by H.E. Taylor
|Chapter 30||Table of Contents||Chapter 32|
A Convention of Idiots, December 12, 2055
Reality landed right on my shoulders with a thump that evening. I was at home in the library categorizing and prioritizing the Ecology 550 students’ geoengineering ideas, when the phone rang. It was from Sri Lanka.
“I’ll get it!” I called out.
“Yes. Hello Peter. What’s up?” I turned the lights down and sat back in the half light of the video to talk.
“I’m just trying to get a handle on the big picture. I don’t know what to think anymore.”
He slurred the ‘anymore’ and I realized he had been drinking. “What do you mean?”
“Earlier tonight I found myself saying, ‘Things that can’t go on, don’t’ over and over like a mantra. After hubris comes nemesis.”
He took a drink from a flask, then stopped suddenly and looked at me earnestly. “I’m sorry. I shouldn’t carry on like that. I just feel so frustrated, so angry.”
“What has happened Peter?”
“Nothing. Absolutely nothing! That’s the trouble. Everything is status quo. We’re going right to hell in a handbasket and there’s not a damn thing I can do about it.”
He drank from the flask again and exhaled loudly as if the liquor had burnt his throat.
“The thing about capitalism is that it enables the individual. If you have some advantage, a good idea, a good location and you are willing to work hard, you can be a success. It generates innovation from the bottom, which makes it adaptive.”
He paused for a second and carried on. “The trouble with capitalism is monopoly and established wealth. Those rich useless bastards accumulate incompetence along with power and that brings in corruption. Do you know what that convention of idiots has done?”
The Ecological Mandate, and above it, the Security Council.”
“No. What have they done?”
“The Mandate in its infinite wisdom has given the go-ahead to Group 2 before I even had a chance to present it with other options.”
I stared at him in shock. I couldn’t believe it. How could the UN be so high handed?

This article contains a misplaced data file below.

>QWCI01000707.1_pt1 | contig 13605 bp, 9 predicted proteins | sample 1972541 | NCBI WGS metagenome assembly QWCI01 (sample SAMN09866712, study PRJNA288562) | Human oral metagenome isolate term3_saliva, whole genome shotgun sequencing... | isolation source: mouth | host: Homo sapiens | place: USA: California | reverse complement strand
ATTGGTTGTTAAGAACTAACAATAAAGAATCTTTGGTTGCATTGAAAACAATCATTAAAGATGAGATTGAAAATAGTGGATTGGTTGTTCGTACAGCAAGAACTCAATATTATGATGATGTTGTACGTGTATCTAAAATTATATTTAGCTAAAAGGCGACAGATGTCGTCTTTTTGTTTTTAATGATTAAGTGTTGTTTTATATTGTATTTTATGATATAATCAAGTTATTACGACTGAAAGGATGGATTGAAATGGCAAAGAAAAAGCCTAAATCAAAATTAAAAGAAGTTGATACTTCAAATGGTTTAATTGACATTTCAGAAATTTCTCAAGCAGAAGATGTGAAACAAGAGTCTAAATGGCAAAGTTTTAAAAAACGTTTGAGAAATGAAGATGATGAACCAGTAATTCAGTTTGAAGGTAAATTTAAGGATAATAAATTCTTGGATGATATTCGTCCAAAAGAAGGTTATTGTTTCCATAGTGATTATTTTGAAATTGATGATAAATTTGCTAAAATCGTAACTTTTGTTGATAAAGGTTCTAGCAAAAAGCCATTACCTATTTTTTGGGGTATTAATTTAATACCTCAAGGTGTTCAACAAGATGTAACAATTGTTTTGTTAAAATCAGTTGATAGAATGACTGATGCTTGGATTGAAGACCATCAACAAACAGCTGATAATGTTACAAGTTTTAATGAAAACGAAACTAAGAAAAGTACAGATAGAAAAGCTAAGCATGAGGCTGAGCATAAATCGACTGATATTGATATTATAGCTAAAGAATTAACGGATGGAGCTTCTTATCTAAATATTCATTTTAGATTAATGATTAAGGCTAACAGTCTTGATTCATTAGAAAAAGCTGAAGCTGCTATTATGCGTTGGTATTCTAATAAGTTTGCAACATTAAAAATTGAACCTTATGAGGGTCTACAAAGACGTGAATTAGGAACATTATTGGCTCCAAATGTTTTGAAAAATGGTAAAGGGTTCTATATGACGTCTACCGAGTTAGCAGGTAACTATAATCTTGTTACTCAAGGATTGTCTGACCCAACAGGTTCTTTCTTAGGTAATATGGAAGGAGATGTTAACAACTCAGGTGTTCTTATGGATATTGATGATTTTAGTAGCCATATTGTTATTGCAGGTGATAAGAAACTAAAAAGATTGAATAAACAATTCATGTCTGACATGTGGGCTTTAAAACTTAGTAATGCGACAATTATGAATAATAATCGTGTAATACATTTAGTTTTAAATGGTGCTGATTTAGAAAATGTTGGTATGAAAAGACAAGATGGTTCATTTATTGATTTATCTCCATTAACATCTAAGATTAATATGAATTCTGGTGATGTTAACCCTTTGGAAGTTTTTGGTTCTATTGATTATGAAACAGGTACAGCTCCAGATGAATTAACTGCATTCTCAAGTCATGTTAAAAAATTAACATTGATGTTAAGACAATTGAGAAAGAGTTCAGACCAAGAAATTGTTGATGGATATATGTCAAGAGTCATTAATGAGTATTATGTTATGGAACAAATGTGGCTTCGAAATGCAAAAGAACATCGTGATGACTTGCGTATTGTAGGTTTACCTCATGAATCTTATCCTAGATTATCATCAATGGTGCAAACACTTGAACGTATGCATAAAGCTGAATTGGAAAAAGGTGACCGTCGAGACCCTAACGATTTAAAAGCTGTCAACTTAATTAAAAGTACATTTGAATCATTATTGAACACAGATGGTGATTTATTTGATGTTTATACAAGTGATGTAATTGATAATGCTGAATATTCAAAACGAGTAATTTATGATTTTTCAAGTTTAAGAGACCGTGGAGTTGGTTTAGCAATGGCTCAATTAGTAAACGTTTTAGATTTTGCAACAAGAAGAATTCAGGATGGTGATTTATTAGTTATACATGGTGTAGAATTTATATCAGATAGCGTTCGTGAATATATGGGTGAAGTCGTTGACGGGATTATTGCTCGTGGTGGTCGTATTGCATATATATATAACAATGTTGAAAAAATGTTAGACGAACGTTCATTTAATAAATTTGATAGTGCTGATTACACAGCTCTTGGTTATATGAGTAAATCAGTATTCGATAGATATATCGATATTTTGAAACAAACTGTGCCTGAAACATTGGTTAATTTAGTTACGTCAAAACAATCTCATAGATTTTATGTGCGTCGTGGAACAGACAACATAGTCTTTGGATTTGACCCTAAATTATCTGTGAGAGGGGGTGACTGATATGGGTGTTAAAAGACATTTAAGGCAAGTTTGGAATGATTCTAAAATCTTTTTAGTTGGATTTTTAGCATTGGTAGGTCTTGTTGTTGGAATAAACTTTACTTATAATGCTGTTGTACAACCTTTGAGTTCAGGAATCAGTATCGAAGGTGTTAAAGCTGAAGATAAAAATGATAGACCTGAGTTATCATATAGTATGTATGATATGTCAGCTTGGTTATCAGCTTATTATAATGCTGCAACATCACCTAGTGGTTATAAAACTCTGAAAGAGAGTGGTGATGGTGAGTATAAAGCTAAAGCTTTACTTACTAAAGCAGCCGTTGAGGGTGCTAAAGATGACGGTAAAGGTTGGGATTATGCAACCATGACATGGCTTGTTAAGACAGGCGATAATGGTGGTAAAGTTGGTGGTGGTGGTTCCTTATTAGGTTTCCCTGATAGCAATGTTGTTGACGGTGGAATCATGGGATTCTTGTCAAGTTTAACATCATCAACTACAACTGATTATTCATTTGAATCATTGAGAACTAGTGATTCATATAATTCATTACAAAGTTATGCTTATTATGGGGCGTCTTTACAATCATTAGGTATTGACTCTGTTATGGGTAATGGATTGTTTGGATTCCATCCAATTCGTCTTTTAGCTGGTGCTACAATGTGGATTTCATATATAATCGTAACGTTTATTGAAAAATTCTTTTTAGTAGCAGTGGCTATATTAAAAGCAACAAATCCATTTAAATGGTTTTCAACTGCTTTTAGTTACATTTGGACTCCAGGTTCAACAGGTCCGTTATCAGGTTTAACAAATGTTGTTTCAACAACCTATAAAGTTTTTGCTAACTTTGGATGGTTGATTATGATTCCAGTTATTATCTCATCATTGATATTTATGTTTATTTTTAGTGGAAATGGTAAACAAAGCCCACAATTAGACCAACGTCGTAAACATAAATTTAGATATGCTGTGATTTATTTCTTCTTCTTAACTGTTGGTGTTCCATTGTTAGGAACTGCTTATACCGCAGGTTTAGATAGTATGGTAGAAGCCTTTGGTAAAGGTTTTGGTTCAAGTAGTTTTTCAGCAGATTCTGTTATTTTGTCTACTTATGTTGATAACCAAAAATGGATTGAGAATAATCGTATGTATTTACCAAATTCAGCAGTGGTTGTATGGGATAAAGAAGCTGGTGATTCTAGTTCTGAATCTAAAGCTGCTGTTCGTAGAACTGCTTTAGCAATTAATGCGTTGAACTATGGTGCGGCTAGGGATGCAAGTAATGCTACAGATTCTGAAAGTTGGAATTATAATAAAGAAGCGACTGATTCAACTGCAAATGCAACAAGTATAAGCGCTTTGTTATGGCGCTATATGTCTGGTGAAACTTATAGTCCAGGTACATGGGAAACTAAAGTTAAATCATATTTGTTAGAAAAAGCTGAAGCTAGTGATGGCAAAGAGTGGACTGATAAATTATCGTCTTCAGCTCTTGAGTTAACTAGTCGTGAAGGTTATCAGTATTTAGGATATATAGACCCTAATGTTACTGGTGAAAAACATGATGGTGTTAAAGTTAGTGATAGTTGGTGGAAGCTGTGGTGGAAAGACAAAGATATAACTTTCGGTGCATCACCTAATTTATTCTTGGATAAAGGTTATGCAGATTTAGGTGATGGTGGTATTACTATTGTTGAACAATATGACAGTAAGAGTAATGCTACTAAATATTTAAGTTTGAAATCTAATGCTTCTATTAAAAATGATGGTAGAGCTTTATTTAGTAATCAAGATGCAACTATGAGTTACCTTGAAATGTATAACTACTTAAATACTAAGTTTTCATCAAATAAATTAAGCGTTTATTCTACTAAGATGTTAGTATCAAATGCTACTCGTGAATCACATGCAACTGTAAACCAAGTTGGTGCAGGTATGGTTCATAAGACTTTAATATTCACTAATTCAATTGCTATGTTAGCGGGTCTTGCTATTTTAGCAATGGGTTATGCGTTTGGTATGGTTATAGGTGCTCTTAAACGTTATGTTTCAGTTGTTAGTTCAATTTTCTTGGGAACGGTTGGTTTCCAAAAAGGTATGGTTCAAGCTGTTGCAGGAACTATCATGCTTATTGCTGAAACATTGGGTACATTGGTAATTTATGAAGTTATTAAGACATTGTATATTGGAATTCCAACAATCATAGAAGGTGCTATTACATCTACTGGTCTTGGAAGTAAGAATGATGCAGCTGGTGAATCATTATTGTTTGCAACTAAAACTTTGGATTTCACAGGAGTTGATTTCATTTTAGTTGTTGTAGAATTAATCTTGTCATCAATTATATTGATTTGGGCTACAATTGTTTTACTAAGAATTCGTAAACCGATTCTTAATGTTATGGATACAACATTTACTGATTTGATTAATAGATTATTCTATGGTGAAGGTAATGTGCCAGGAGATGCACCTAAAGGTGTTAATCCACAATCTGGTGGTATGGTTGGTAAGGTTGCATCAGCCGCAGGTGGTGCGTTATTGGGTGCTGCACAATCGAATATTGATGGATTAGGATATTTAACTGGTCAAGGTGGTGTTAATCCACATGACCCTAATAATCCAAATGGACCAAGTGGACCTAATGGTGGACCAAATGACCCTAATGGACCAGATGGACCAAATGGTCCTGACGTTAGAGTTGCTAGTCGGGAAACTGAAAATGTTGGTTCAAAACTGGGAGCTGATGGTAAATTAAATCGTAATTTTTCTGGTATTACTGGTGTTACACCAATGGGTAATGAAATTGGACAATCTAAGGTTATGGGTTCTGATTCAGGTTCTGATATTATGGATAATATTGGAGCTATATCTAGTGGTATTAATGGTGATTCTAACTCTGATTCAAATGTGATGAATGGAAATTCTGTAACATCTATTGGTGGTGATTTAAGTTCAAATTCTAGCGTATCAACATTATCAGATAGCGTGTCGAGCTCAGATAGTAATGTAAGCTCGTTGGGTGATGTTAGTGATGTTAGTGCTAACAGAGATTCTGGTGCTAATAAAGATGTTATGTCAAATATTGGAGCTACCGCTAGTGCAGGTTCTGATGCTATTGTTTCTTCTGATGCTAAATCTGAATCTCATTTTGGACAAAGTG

“I told them there was a chance that sulphur injections would cause problems, but no, they want to be seen to be doing something right away. The truth is that Corella Corp. has a lock on the sulphur market right now, so full speed ahead. Ready, shoot, aim.”
“Does that mean the other groups are disbanding?”
“No. Stratospheric injections are only a short term solution at best. The other Groups, and Group 7 in particular, are going to be needed to generate long term solutions. Think in the 100 to 1,000 year range.”
I let out a sigh of relief and he gave me a look of sudden understanding.
“You and I both know that humans have to develop a long term sustainable economy for the planet. I don’t see how it is going to happen. Those rapacious bastards are not going to restrict themselves.”
I didn’t answer, but only nodded and somehow that brought the conversation to an abrupt end. Maybe he thought I was humouring him. I’m not sure.
Anyway, he finished up saying, “Thanks for listening to me Luc. I’ll be sober tomorrow. I promise, but the situation will still be the same.”
He cleared the line and I sat in the dark thinking. It crossed my mind that if I were Matt, I would be buying Corella stock. If I were Jon, I would be arguing political theory. But I was just me. So I turned to the computer and continued sorting through the geoengineering ideas.
Excerpted from _The Bottleneck Years_ by H.E. Taylor
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Last modified March 12, 2013